Rethinking America

Mitt Romney for President in 2016?

A close-up examination of the bizarre and risky way to elect U.S. presidents.

Credit: Brian Talbot www.flickr.com

Takeaways


  • Neither Clinton or Trump motivate even 30% of the American public (and less than 50% of the voters).
  • Despite everything we’ve heard about elections, they have an inherent flaw in their design.
  • A bold decision by the Electoral College can make the vast majority of Americans happier than they are today.
  • If we add up the Democrat and Republican support, we would find Romney to be a Condorcet winner.

No U.S. President was ever elected before Thanksgiving and this year it will be no different. In fact, while the general election (which took place this year on November 8th) has always served as a guide to the Electoral College, there is nothing legally binding or surefire about the proceedings.

What this means is that anyone can still be elected.

Anyone?

Yes, without a single bit of legal wrangling, anyone who was born in the United States and is older than 35 can still be elected to be President of the United States.

So while Edward Snowden is excluded not because he is a whistleblowing dissident, but because he is too young (33), we still have a number of big names in the running, including Michelle Obama, Ross Perot, John McCain and (as I will suggest) our next President, Mitt Romney.

How can this be? How can Romney become President?

Well as we know, on December 19th, the President will be chosen by a group of 538 publicly elected officials known as “electors.”

Together these electors make up the Electoral College. And while they receive no salary for their service, they are saddled with an immense task: They alone decide who runs our country.

Besides the U.S, the only other democracies that indirectly elect a leader who combines the roles of head of state and head of government (as the U.S. president does) are:

  • Botswana
  • the Federated States of Micronesia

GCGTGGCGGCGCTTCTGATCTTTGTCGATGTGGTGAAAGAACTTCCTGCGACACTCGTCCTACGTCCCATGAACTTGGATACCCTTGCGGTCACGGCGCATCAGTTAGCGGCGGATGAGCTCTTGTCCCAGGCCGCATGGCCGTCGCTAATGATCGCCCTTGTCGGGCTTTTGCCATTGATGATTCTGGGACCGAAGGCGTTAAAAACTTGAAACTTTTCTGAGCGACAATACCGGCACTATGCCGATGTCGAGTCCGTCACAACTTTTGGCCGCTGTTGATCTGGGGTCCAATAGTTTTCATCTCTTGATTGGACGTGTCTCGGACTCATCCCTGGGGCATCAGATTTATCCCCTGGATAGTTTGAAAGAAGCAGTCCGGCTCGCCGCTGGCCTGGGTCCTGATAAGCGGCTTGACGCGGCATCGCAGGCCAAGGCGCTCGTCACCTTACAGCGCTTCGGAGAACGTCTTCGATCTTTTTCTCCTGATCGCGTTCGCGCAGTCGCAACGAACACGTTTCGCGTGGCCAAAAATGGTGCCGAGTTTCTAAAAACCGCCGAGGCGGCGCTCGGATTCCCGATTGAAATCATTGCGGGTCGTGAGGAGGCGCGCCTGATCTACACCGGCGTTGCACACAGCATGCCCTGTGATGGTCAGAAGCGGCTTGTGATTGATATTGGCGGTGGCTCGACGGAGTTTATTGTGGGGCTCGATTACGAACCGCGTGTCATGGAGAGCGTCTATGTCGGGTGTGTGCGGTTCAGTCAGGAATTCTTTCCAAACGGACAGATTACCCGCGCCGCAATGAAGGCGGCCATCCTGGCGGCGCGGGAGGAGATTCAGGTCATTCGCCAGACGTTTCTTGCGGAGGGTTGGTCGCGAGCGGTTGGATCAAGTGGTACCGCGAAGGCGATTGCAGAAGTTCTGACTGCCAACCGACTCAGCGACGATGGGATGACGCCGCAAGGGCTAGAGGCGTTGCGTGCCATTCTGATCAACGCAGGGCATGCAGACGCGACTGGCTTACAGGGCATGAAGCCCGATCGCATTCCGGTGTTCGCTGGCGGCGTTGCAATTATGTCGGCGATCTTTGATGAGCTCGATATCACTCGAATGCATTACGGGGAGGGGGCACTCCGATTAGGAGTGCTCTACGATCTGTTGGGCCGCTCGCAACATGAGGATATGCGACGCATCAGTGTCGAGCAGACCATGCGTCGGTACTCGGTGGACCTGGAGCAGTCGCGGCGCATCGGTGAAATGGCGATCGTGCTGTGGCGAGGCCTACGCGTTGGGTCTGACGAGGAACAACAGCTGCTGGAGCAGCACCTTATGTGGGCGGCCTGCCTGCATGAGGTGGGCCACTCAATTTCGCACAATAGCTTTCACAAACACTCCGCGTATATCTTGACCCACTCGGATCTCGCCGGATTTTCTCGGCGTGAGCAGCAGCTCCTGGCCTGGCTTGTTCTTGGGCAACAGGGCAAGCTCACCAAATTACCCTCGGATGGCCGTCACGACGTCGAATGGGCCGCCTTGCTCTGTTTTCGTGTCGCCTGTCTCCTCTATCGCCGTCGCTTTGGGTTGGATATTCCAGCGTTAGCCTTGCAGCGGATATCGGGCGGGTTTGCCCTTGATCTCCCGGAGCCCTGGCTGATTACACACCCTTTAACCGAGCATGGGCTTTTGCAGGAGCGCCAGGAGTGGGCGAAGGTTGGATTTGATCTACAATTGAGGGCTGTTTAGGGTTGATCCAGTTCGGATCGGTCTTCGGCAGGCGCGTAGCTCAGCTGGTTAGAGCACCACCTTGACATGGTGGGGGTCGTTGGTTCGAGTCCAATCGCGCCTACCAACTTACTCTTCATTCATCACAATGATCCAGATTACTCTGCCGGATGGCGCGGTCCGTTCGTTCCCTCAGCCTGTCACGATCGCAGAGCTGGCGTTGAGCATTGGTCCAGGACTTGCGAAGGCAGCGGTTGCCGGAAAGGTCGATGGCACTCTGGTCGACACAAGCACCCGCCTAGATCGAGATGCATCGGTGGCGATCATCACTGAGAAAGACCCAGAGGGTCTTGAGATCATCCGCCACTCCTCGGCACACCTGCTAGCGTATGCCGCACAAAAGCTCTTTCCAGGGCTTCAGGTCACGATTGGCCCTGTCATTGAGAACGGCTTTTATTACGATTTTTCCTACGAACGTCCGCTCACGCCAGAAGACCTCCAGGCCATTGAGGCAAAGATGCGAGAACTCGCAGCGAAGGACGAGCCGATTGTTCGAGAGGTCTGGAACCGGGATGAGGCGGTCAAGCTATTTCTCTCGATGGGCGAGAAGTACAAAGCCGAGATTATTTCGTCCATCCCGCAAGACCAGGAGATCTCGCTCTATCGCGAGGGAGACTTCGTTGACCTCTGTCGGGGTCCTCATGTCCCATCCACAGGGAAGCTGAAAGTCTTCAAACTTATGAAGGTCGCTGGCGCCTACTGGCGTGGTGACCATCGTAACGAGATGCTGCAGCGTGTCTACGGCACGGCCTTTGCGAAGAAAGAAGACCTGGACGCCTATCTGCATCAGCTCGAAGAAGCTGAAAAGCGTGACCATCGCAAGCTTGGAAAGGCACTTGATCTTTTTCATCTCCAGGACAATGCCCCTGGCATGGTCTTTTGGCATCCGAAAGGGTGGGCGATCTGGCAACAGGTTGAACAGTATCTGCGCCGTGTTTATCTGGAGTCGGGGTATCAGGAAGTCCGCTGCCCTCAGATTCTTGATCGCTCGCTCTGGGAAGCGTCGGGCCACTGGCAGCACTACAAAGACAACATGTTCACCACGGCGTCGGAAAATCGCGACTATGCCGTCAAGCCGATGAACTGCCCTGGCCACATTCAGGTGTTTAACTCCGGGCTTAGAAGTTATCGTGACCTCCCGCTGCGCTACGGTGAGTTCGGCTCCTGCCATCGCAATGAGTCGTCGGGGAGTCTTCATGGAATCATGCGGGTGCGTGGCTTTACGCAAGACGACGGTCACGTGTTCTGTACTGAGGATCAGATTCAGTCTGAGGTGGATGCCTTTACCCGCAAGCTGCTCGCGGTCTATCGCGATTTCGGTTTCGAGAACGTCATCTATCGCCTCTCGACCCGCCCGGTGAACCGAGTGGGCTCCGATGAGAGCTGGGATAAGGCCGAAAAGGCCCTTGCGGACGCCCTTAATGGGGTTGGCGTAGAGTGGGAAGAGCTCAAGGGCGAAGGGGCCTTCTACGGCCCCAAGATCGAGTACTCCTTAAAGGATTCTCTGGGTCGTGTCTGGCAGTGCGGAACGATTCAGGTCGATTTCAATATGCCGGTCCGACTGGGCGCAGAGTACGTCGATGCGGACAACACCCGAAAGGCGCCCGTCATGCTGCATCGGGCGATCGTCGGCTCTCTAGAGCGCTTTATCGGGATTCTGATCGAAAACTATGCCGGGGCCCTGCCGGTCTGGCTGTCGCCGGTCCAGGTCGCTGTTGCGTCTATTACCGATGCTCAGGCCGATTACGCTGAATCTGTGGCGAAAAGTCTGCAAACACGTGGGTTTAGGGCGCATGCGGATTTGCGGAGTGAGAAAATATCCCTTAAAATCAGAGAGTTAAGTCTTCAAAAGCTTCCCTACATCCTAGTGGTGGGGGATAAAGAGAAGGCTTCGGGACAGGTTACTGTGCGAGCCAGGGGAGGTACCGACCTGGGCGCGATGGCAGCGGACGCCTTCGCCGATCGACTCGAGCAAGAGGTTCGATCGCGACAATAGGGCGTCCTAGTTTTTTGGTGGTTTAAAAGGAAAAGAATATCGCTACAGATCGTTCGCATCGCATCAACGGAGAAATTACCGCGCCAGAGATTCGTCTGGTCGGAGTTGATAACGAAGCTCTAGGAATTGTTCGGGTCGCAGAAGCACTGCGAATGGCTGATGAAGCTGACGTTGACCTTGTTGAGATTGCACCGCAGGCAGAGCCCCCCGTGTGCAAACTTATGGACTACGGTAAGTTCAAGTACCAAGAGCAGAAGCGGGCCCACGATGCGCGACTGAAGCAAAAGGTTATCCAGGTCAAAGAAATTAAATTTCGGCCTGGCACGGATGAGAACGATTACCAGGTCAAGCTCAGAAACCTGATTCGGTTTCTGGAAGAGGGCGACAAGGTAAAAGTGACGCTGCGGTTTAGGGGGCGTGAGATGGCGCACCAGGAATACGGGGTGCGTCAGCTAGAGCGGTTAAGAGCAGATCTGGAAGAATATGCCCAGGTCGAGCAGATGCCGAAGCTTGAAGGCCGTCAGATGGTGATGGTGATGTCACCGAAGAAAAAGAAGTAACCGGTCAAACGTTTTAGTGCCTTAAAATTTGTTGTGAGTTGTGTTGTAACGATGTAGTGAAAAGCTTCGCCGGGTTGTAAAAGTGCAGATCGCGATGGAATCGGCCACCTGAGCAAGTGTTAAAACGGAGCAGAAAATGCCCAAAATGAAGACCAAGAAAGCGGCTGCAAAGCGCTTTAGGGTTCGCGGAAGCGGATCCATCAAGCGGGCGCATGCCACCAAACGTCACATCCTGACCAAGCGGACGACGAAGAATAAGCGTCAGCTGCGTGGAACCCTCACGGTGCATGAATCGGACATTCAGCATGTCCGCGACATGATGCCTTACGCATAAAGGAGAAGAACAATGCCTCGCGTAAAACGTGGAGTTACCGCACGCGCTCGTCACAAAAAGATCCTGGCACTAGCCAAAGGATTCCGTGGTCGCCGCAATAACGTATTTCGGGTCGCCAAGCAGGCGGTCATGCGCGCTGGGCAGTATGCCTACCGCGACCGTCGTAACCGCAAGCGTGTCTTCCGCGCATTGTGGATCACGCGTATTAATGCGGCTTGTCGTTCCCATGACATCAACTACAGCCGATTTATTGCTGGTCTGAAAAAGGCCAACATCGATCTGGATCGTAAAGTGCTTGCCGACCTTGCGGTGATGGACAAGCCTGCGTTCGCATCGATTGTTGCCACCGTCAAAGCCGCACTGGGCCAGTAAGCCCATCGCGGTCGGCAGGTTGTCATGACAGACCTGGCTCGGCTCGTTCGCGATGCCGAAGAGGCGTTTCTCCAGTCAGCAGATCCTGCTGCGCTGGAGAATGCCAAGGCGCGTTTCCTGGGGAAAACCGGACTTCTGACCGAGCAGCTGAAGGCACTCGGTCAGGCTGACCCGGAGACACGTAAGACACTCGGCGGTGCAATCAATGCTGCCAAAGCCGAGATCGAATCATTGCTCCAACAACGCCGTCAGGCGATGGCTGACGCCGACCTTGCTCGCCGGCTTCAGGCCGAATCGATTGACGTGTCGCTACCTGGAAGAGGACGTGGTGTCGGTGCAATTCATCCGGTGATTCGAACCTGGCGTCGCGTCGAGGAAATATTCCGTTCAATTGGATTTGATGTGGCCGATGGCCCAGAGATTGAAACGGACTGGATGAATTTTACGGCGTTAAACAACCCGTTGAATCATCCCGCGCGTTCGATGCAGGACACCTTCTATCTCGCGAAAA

• the Marshall Islands,
  • Nauru
  • South Africa
  • Suriname

 

And so, in just a few weeks they will be given a ballot with two names on it – Trump and Clinton. But nothing prevents them from writing in a third candidate of their choice.

Indeed, this has happened dozens of times in history, the most recent being in 2004, when one elector (voting anonymously) found both of the leading candidates to be unsatisfactory and so wrote in Senator John Edwards from North Carolina.

Had 269 other electors done the same thing, Edwards (not Bush or Kerry) would have been elected President. End of story.

The Electoral College solution

Ironically, this isn’t just Constitutional, it is also mathematical. Despite everything we’ve heard about elections, they have an inherent flaw in their design (more on this later).

And so a bold decision by the Electoral College has a chance of making the vast majority of Americans (both Democrats and Republicans) happier than they are today.

Indeed, the Founding Fathers appeared to intuitively understand that general elections often produce results that leave the majority of the people unhappy.

This peculiarity, called the voting paradox, was first put forth in 1785 by the French philosopher, Marquis de Condorcet. Condorcet noticed that elections often produce situations where the best candidates lose (or don’t even run).

The most common example of this would occur when two of, say, three, candidates are very similar. These two similar candidates would end up splitting the vote of their constituents and then a third candidate with opposing views ends up winning in a plurality.

Because of this, many candidates avoid running in certain similar situations. Apparently unaware of Condorcet’s work, the Founders still devised a solution for the problem – it is called the Electoral College.

Result shouldn’t be reversed